A well respected, award winning social enterprise
Volunteer run - Government and charity funded
We help 50,000 people a year through divorce

01202 805020

Lines open: Monday to Friday 9am-5pm
Call for FREE expert advice & service info


What are we each entitled to in our divorce settlement?

What does the law say about how to split the house, how to share pensions and other assets, and how much maintenance is payable.

What steps can we take to reach a fair agreement?

The four basic steps to reaching an agreement on divorce finances are: disclosure, getting advice, negotiating and implementing a Consent Order.

What is a Consent Order and why do we need one?

A Consent Order is a legally binding document that finalises a divorcing couple's agreement on property, pensions and other assets.


Do you need help sorting out a fair financial settlement?

Our consultant service offers expert advice and support to help you reach agreement on a fair financial settlement quickly, and for less than a quarter of the cost of using a traditional high street solicitor.


SM would ex pay less now he co-habits

  • Fiona
  • Fiona's Avatar
  • Platinum Member
  • Platinum Member
More
21 Sep 12 #357204 by Fiona
Reply from Fiona
Good luck and let us know how you get on.

  • soulruler
  • soulruler's Avatar
  • Platinum Member
  • Platinum Member
More
21 Sep 12 #357205 by soulruler
Reply from soulruler
Julie I agree, these are family proceedings so she should not be prejudiced by making an application, even Consent Orders finishing are not prejudiced by an application and her £5 nominal maintence per year was not by consent it was on the application of her husband and by order of a court.

Times move fast, disability is not easy to get over as I know on many personal levels.

Privilege and knowledge is a funny thing but needs base in family law should win out.

Do not prosecute or litigate, negotiate first in family and if that does not work apply to court to negotiate under FPR rules where each party should bear their own costs.

  • MrsMathsisfun
  • MrsMathsisfun's Avatar
  • Platinum Member
  • Platinum Member
More
21 Sep 12 #357207 by MrsMathsisfun
Reply from MrsMathsisfun
The issue that choco might have is that she cant claim sm from her ex for their children because they are now considered adults.

The only person she can claim sm for is herself and she will have to prove that her ''needs'' have changed due to a change in circumstance and that her income doesnt sustain her.

Its my understanding that the adults children''s needs will not be included.

  • julie321
  • julie321's Avatar
  • Platinum Member
  • Platinum Member
More
21 Sep 12 #357210 by julie321
Reply from julie321
I beleive chocoholic is in the same position as me, tax credits and child allowance is finishing due to child leaving school. I could manage quite well with these benefits, my job and maintenance. Now out of work with 608 per month pension and losing all benefits and stbx deciding to stop maintenance I have no choice but to apply for maintenance pending suit as he will not discuss this with me.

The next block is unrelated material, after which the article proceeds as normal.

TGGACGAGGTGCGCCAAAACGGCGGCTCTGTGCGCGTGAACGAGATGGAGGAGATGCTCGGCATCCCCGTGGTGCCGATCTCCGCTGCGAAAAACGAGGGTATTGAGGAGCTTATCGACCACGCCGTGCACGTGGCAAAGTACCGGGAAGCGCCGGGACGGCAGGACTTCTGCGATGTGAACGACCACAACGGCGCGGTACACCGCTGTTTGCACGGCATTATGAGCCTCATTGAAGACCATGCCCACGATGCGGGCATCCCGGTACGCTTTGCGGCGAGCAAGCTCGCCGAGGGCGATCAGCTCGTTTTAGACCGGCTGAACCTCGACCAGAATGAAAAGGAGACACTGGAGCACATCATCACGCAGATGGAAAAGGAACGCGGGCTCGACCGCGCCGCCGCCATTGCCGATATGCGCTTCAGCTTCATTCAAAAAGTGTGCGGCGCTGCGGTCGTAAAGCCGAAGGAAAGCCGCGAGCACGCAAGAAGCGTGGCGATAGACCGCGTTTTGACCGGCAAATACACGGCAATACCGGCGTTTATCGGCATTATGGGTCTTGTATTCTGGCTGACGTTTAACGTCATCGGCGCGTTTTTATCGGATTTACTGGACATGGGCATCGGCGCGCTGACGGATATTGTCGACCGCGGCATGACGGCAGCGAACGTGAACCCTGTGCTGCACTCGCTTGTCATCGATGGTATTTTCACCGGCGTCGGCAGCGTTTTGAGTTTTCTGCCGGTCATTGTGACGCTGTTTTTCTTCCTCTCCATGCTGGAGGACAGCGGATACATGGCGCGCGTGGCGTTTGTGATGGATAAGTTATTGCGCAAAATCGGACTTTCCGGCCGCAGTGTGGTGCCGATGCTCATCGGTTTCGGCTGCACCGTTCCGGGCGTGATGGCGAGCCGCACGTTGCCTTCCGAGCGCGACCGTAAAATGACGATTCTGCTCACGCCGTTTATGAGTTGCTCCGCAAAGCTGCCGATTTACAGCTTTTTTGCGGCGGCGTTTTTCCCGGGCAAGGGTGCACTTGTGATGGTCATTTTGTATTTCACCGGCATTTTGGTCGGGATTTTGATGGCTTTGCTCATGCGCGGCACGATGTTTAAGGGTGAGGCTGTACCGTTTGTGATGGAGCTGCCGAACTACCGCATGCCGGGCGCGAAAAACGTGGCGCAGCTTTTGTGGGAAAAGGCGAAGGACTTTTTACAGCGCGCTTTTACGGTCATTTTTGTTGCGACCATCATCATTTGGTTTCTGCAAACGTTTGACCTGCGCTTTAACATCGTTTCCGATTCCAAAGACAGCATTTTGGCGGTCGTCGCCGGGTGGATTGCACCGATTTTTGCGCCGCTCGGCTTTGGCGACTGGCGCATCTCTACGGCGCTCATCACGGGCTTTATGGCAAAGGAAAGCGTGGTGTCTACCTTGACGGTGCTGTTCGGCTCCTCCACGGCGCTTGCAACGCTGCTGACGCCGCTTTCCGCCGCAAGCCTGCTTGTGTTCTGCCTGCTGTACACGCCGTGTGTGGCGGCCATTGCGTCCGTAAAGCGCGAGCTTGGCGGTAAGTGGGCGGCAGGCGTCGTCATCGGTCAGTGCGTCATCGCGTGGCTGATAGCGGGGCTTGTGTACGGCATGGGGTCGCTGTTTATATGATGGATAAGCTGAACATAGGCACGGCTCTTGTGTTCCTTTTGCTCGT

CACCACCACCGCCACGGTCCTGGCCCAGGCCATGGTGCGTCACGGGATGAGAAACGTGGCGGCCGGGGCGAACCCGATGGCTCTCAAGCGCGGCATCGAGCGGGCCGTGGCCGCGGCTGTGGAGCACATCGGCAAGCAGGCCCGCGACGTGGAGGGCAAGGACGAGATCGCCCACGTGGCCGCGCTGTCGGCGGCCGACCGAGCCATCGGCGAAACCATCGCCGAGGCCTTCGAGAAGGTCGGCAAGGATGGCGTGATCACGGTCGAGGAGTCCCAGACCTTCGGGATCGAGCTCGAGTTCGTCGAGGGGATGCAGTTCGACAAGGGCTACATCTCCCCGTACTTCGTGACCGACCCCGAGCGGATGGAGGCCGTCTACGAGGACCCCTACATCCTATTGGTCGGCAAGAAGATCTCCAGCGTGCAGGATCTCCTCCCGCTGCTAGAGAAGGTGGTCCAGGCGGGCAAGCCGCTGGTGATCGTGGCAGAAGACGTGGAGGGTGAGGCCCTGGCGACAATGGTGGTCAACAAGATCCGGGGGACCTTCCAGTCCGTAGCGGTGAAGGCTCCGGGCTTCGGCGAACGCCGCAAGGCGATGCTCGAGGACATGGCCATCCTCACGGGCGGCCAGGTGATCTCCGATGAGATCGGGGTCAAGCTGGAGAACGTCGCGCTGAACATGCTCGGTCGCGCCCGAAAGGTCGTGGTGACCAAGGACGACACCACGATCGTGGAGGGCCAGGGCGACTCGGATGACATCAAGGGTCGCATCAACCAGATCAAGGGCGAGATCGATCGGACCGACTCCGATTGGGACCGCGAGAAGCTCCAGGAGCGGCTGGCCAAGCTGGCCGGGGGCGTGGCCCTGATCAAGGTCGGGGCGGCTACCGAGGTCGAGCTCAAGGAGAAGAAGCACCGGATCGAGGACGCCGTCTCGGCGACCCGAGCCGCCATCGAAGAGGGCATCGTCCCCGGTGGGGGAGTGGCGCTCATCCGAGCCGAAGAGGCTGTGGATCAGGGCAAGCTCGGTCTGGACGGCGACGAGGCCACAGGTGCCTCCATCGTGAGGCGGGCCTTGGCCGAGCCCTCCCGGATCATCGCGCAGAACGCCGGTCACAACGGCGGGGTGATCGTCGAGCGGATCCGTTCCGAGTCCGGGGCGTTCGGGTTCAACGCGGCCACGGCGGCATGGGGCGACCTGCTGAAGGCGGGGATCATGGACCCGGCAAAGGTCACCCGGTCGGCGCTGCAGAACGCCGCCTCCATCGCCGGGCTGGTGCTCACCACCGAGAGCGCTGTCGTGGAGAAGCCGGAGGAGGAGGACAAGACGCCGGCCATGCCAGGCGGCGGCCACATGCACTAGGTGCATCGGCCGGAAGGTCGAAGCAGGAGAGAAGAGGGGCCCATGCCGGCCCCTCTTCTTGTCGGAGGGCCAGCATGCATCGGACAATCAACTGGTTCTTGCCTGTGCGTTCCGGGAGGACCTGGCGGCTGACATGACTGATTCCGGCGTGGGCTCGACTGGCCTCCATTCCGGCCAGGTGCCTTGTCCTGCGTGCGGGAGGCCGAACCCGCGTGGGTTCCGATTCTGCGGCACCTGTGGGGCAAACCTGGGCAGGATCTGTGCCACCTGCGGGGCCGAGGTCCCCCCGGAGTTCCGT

So surely her circumstances have changed.

  • Fiona
  • Fiona's Avatar
  • Platinum Member
  • Platinum Member
More
21 Sep 12 #357219 by Fiona
Reply from Fiona
Mathsisfun wrote:

The issue that choco might have is that she cant claim sm from her ex for their children because they are now considered adults.

The only person she can claim sm for is herself and she will have to prove that her ''needs'' have changed due to a change in circumstance and that her income doesnt sustain her.

Its my understanding that the adults children''s needs will not be included.


Children under 18 are the priority but that doesn''t mean children over 18 are irrelevant. If you are interested the case law is Lilford -v- Glyn [1979] 1 WLR 78. Consideration for dependent over 18s arises under s25 Matrimonial Causes Act 1973 factors such as financial responsibilities and obligations or one of the circumstances of a case.

  • MrsMathsisfun
  • MrsMathsisfun's Avatar
  • Platinum Member
  • Platinum Member
More
21 Sep 12 #357227 by MrsMathsisfun
Reply from MrsMathsisfun
So an ex could claim that their adult child is unable to support themselves indefinitely and therefore claim they still have a ''need'' to provide a home for the ''adult child'' and as they can''t the ex might suddenly be expected to pay sm.

So at what age would a child become an adult in law?

  • sillywoman
  • sillywoman's Avatar
  • User is blocked
  • User is blocked
More
21 Sep 12 #357233 by sillywoman
Reply from sillywoman
I think the problem is that nowadays housing is not easy to come by for the young and therefore parents are "expected" to house their young but adult children as of course wages for young adults are low.

If both parents live together, both parents would assist their young adult with living expenses, but where there is only one of the parents in the house, particularly without a partner helping out with household expenses and also having a young adult to home it becomes difficult.

I akin this to university grants. A youngster going to university has to give household income (i.e. the parent where they "live") and not both parents household income. In many cases this means the parent where the child does not reside gets off scott free, whereas if both parents lived together and therefore their joint income was taken into account, both parents help support their university child.

Maybe the alternative would be for the poster to ask her ex to help with the household expenses whilst the adult children were residing with her.

Moderators: wikivorce teamrubytuesdaydukeyhadenoughnowTetsSheziLinda SheridanForsetiMitchumWhiteRoseLostboy67WYSPECIALBubblegum11